The exhibition 'Masters of Sculpture from Ivory Coast' showcases traditional African art, but with a twist. Exhibitions of African art are increasingly common, but based at the musee du quai Branly in Paris, the curators of this display have not only managed to identify the regional and ethnic origins of these old works, but the individual artists who made them.
Stephane Martin, the president of the musee du quai Branly, observes: "The conditions for the creation of these works and the artists' perspective and individuality are rarely mentioned," which is exactly what the exhibition uniquely attempts to rectify.
The showcase of 330 masterworks from the end of the 19th century onwards, many on loan from the Musee des civilisations de Cote d'Ivoire, features six distinctive ethnic groups: the Guro and Baoule of the central region; the Dan of the west; Senoufo in the north; the Lobi in the northeast; and the lagoon peoples of the southeast littoral.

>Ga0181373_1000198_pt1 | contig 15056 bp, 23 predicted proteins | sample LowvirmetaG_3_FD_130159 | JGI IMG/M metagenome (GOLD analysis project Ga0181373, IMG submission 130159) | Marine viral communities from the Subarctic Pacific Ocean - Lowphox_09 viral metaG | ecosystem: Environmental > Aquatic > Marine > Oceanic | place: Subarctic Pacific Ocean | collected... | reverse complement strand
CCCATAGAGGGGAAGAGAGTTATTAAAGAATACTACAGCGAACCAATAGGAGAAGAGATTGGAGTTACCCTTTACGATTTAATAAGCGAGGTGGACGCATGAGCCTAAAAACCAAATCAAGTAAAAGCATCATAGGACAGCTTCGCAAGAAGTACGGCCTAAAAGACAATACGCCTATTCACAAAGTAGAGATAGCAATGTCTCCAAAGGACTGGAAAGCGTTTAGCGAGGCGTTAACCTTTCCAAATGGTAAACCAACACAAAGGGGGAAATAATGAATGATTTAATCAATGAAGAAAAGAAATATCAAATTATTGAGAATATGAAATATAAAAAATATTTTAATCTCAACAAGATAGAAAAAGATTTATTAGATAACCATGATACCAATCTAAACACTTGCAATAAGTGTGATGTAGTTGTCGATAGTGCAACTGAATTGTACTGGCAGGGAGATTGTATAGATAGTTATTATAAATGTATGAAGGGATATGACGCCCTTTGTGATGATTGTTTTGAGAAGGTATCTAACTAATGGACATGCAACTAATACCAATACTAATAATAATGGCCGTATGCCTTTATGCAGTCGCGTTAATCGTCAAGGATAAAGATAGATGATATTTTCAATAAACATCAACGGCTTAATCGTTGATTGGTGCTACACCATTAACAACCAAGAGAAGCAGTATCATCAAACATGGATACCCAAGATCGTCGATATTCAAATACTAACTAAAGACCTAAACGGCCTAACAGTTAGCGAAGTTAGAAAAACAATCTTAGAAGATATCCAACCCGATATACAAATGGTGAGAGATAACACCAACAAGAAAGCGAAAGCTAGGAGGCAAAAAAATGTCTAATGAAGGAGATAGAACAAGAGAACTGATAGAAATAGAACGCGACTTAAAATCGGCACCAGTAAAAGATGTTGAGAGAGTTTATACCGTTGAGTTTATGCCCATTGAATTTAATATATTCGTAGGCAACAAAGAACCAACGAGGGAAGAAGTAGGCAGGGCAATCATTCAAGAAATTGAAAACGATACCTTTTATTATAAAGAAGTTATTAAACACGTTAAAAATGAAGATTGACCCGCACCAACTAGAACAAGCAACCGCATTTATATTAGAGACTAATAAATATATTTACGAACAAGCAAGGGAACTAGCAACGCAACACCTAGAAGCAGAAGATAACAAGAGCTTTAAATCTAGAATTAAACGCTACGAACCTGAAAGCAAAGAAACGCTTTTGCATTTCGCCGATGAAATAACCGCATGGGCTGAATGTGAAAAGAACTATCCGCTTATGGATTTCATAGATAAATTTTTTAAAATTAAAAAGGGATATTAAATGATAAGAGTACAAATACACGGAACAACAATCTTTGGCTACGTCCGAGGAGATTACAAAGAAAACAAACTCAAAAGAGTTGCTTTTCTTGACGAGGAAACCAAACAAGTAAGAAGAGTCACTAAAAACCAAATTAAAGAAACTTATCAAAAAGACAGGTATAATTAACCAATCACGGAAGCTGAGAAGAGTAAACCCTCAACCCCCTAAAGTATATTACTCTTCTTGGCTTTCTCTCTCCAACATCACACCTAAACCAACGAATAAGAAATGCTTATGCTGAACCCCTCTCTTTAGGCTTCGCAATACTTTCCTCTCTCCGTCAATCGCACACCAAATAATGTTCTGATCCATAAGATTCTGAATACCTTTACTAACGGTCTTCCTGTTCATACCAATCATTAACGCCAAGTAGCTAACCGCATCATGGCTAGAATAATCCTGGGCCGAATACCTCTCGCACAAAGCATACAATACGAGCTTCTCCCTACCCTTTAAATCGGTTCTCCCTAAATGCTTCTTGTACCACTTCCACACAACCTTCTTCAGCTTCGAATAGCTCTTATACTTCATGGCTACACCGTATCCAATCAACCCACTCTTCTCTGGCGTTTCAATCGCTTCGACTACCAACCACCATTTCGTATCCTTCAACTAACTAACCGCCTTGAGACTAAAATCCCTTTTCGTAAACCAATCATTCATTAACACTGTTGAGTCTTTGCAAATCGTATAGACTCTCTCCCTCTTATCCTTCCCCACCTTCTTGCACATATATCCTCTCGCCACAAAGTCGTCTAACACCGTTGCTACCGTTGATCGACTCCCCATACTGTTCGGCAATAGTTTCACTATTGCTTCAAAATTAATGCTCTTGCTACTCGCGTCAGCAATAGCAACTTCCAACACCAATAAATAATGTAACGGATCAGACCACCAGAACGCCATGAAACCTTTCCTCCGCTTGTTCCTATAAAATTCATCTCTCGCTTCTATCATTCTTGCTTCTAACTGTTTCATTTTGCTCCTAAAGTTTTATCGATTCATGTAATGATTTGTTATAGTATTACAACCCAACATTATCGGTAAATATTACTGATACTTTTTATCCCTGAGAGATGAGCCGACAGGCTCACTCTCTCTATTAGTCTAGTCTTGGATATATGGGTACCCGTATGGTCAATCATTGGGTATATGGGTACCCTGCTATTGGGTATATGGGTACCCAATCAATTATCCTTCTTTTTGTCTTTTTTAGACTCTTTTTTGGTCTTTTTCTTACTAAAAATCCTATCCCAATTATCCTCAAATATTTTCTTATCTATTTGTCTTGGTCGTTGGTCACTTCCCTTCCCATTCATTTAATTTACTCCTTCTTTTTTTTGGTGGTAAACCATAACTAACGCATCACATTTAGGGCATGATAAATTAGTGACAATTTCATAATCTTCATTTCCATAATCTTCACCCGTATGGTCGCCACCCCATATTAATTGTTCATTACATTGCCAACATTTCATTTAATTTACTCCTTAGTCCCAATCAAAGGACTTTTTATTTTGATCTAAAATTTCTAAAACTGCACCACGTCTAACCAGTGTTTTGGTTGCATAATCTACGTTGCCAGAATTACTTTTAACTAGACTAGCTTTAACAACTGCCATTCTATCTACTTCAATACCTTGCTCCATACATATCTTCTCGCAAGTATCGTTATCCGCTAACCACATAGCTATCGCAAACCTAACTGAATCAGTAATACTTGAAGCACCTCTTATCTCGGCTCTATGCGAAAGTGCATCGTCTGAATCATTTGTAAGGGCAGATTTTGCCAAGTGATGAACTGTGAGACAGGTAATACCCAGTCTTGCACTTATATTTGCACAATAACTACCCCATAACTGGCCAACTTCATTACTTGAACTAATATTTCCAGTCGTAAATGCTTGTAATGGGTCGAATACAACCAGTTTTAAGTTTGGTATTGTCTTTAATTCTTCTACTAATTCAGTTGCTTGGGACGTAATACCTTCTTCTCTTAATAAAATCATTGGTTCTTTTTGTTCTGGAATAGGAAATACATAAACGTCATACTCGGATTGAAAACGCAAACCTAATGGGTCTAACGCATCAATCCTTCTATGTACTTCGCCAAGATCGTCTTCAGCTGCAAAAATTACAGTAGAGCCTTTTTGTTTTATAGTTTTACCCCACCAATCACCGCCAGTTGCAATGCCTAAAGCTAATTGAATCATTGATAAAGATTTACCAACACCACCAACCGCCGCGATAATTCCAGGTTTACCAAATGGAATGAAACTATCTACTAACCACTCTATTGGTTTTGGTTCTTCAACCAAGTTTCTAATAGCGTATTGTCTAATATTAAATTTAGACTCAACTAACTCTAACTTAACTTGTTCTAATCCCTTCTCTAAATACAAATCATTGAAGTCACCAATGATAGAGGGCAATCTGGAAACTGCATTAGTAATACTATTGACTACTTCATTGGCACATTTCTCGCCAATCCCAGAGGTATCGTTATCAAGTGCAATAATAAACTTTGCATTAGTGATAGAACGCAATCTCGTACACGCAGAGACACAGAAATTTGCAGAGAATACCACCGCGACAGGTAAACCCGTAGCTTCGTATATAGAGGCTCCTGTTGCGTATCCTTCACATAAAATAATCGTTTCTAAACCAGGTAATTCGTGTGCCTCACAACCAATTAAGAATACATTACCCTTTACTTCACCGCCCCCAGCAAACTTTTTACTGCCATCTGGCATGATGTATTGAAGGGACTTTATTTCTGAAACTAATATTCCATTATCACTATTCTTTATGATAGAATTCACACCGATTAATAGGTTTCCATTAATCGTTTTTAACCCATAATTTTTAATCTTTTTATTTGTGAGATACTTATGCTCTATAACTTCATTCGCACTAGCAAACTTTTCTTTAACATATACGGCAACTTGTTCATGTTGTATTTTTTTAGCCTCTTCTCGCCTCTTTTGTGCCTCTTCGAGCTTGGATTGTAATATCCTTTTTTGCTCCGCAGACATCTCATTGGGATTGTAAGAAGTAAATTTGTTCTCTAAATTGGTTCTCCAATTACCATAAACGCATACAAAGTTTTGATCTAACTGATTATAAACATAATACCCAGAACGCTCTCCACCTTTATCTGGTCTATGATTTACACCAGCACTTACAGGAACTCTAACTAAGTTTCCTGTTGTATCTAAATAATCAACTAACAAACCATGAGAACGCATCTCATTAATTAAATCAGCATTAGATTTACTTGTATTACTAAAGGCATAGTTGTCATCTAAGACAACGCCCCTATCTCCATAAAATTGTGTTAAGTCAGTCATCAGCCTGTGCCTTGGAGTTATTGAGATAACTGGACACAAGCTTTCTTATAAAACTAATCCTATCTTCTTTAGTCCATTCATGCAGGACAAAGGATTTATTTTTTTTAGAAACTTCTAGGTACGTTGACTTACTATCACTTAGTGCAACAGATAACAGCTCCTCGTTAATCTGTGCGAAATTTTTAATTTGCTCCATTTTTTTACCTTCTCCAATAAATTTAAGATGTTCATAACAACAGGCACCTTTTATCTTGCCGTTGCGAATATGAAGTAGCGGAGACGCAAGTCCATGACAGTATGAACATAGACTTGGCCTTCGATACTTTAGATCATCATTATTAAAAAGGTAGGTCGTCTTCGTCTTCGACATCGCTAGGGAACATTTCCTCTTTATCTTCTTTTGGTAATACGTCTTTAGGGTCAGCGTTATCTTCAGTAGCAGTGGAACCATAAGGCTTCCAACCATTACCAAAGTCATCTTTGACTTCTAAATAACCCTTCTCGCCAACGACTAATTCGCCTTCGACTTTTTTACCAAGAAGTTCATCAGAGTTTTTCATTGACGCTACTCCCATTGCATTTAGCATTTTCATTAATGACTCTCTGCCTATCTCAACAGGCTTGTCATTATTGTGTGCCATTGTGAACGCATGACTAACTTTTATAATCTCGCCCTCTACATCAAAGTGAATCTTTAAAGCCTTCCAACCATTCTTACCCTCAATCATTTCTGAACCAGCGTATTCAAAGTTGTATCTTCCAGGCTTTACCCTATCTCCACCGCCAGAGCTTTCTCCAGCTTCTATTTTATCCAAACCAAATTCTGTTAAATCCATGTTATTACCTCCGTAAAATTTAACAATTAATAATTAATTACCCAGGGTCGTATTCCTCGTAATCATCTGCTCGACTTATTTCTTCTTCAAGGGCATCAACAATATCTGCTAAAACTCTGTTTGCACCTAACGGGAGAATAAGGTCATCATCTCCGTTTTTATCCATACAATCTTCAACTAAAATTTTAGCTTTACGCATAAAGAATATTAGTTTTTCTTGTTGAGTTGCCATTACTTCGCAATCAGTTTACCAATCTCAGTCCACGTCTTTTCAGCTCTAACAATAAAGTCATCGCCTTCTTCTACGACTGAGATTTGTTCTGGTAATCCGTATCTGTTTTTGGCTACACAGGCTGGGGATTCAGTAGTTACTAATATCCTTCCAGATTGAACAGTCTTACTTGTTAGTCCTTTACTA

Three contemporary works occupy another space: two monumental works of Jems Robert Koko Bi; a collaborative piece by Emile Guebehi and Nicolas Damas; and three of Koffi Kouakou's wood carvings of robots.
Co-curator Eberhard Fischer points out that while ethnic identity is important to all Ivorians, borders between languages and cultures "were never barriers to the transmission of artistic notions, which could spread like wildfire." As a rule, Fischer explains, "a good carver worked exclusively for the village elder, who defended him in emergencies with his warriors, gave him women as gifts, gave him some of his surplus food in times of hunger, and in return used the works made by the artists out of valuable material under his own name within his trading circles." And yet African sculptors' individual identities have typically been neglected. Even so, the difficulties of attributing artworks to particular master craftsmen (and they were invariably men) cannot be underestimated.
As Lorenz Homberger, a leading expert on the art of Cote...